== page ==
Upcoming events:

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Call for abstracts (MISTRA & UJ Conference)

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MISTRA & UJ Conference

Democracy in South Africa: The Next Twenty-Five Years

Call for Abstracts

An Extended Deadline: 18 April 2019

Click here to access all necessary information




Call for papers (SAHUDA-NIHSS Conference 2019) 

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Call for Papers

'Time, Thought and Materiality and the Fourth Industrial Revolution'

2019 SAHUDA-NIHSS Conference 2019

3-4 September 2019

University of Johannesburg, South Africa

Organized by the UJ Faculty of Humanities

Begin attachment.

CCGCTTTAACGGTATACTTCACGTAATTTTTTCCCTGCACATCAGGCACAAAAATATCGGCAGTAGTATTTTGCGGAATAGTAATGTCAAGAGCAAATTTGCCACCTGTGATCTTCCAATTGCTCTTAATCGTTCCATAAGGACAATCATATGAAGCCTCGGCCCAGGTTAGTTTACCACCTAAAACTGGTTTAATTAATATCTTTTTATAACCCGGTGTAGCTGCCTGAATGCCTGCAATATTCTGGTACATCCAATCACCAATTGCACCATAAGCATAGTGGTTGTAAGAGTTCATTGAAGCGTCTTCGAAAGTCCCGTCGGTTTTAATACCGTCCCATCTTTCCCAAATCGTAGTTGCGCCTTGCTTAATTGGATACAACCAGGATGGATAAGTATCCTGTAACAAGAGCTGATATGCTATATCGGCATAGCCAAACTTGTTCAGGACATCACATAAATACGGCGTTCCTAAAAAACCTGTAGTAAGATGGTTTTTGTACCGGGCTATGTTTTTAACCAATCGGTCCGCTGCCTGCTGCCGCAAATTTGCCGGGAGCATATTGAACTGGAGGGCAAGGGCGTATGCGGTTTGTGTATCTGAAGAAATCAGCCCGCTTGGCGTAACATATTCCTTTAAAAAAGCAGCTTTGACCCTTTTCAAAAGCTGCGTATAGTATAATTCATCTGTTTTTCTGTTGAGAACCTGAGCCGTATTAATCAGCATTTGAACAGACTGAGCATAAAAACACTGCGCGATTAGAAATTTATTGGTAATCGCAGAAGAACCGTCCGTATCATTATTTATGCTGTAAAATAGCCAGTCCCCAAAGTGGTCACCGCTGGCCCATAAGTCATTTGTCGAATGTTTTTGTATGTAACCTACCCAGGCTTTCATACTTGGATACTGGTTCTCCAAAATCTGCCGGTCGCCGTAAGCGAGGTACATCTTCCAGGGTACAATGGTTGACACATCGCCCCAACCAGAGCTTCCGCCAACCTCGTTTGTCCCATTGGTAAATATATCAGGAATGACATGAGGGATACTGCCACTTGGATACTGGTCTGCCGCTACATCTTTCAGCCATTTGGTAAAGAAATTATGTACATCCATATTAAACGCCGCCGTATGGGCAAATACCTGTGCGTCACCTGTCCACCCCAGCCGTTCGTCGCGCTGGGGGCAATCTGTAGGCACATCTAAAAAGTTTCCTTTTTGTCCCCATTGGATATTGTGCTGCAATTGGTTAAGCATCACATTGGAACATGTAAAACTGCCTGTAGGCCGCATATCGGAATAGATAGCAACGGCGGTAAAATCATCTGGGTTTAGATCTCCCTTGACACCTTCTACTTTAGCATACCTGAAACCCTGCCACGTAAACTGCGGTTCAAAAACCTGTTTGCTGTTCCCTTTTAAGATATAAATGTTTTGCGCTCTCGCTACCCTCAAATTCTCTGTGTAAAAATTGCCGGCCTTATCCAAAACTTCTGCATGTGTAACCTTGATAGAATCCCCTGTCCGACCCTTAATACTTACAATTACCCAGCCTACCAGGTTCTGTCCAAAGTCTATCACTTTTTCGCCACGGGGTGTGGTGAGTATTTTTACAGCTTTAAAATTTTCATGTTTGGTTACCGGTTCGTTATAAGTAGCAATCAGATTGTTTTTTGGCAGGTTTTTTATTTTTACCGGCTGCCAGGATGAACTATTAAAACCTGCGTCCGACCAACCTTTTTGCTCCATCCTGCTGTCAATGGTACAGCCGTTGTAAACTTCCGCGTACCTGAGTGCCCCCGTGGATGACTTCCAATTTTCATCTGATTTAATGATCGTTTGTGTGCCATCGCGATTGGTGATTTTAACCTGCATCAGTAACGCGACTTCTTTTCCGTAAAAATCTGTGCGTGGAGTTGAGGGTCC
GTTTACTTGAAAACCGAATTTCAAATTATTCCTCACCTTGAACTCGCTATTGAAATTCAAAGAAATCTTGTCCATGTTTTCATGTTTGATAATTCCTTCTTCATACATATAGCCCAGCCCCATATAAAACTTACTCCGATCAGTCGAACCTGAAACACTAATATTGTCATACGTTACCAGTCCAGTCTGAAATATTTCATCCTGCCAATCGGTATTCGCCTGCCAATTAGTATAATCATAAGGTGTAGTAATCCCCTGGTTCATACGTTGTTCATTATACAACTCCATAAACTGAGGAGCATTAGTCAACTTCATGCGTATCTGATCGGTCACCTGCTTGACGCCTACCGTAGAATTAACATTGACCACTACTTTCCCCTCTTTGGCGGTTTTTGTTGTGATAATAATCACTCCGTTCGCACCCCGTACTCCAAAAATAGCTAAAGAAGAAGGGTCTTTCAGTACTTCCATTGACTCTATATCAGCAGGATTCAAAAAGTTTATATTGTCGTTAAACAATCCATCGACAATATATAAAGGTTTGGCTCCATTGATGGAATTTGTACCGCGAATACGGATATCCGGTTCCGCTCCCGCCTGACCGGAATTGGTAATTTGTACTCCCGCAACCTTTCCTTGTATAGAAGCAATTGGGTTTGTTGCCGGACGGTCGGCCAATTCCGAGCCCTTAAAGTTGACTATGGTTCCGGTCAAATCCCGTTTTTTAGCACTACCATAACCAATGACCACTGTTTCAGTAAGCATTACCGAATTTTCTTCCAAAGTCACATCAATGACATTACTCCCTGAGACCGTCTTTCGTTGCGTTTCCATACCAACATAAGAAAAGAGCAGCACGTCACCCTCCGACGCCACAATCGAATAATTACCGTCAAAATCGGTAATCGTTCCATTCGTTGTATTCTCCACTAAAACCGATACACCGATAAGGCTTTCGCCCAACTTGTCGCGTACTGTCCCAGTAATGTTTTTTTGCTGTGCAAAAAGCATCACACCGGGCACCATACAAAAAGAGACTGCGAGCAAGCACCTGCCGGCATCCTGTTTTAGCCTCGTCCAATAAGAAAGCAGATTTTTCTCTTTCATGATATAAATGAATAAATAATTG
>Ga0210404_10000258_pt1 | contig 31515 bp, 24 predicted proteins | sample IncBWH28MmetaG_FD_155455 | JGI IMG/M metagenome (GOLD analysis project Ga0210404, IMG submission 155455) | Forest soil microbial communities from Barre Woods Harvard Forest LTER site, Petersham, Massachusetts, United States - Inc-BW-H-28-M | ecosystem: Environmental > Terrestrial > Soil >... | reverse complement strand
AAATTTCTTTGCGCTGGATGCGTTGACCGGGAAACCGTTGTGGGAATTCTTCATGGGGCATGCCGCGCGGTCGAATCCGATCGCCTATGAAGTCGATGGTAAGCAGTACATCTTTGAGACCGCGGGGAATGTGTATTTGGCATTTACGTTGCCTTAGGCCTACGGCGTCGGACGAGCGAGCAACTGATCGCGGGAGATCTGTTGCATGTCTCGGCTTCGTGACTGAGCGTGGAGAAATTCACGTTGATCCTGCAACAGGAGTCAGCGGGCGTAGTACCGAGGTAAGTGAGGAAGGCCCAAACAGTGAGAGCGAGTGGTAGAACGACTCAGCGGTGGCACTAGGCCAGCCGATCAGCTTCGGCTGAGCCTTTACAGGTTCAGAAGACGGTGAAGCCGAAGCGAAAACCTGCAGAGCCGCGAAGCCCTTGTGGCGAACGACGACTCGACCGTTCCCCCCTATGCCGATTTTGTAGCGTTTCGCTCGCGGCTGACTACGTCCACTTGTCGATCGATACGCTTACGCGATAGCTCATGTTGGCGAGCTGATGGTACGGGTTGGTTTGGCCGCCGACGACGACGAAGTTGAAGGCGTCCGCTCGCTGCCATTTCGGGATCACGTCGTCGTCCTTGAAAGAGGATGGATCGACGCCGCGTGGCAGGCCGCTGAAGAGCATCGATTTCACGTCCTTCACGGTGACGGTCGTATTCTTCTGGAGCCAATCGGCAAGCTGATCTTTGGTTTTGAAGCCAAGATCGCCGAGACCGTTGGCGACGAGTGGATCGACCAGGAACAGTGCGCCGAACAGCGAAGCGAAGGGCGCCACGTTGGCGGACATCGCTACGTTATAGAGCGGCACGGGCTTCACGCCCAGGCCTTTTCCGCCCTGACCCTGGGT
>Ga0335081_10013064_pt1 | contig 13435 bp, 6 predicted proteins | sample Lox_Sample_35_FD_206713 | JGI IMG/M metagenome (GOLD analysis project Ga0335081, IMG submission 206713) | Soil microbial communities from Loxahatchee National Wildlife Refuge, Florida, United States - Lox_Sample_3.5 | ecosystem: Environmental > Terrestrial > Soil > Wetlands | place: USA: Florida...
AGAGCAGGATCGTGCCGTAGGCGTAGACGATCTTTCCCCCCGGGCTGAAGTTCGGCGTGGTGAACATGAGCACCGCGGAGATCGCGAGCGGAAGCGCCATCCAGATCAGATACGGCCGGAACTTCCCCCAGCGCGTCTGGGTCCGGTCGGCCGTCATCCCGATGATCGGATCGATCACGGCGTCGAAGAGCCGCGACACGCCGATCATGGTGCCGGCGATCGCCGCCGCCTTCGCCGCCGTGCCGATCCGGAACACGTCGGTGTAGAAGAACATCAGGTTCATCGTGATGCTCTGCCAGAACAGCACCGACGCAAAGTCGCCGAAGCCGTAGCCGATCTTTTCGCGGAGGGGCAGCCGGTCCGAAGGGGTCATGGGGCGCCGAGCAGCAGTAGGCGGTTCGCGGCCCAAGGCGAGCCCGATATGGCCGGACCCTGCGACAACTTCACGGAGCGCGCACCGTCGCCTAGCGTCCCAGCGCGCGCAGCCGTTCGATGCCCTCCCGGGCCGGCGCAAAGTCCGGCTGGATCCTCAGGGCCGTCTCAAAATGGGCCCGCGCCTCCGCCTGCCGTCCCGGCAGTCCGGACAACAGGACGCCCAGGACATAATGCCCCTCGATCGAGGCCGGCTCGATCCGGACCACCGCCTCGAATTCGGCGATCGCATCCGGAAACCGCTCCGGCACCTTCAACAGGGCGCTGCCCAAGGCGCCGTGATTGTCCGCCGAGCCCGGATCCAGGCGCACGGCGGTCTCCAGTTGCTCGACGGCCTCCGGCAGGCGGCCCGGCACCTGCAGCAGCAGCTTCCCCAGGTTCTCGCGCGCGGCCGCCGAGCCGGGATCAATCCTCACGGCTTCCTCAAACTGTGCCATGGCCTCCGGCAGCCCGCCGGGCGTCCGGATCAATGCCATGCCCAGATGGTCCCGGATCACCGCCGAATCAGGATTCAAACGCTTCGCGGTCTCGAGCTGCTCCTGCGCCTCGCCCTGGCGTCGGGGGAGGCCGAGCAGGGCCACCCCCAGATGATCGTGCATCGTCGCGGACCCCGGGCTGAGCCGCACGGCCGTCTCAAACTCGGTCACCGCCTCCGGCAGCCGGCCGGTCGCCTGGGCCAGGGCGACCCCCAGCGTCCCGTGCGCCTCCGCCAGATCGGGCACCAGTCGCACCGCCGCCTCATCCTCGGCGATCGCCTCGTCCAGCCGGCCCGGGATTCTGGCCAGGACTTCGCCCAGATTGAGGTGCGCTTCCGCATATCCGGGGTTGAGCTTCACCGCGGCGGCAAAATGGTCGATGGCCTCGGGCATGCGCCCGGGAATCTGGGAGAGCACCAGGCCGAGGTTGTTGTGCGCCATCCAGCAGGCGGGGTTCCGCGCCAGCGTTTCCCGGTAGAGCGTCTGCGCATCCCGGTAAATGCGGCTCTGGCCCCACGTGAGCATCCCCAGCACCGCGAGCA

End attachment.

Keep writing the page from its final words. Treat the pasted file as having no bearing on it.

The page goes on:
Across global society a diversity of new technologies – disruptive, constraining and enabling in complex ways - are changing not only the ways that we live, love and work, but the very conceptual tools through which we understand human (co) existence in and with the world. For many the culmination of the diverse political and socio-economic implications of these technological changes, and the epistemological and even ontological implications they carry, amount to something greater; that we are entering a Fourth Industrial Revolution, or 4IR. For many, this revolution is potentially 'time defining'. That is, its transformative potential may come to define an age of human existence, much like the notion of the 'anthropocene' has come to constitute a particular temporal epoch (one that is perhaps the other side of the 4IR coin and is certainly not an unrelated phenomena or concept). Like this sibling notion, 4IR has begun to acquire wider cultural and political capital, and intellectual traction, beyond the niche circles of engineers, technicians and policy buffs from where it first came. In 2016, the World Economic Forum defined 4IR as consisting of those "technological developments that blur the lines between the physical, digital and biological spheres…it integrates cyber-physical systems and the Internet of Things, big data and cloud computing, robotics and artificial intelligence-based systems". It is still too early to judge whether we are indeed in the early phases of yet another industrial revolution, although something like a consensus is emerging. But what is clear is that new technologies, and the apparent accelerating pace of technological change, is reshaping our political, ecological, and social environments in profound ways; shaping new ways of living, working and dying, and new forms of knowing, thinking and existence. These changes at once inspire both techno-optimism and techno-pessimism. They create both opportunities for better lives, governance and equality, and risk deepening existing exclusions, inequalities and precarity. Just as the any consensus about 4IR remains contested and emergent, so these verdicts remain uncertain: full of danger and opportunity in equal, undecided, measures.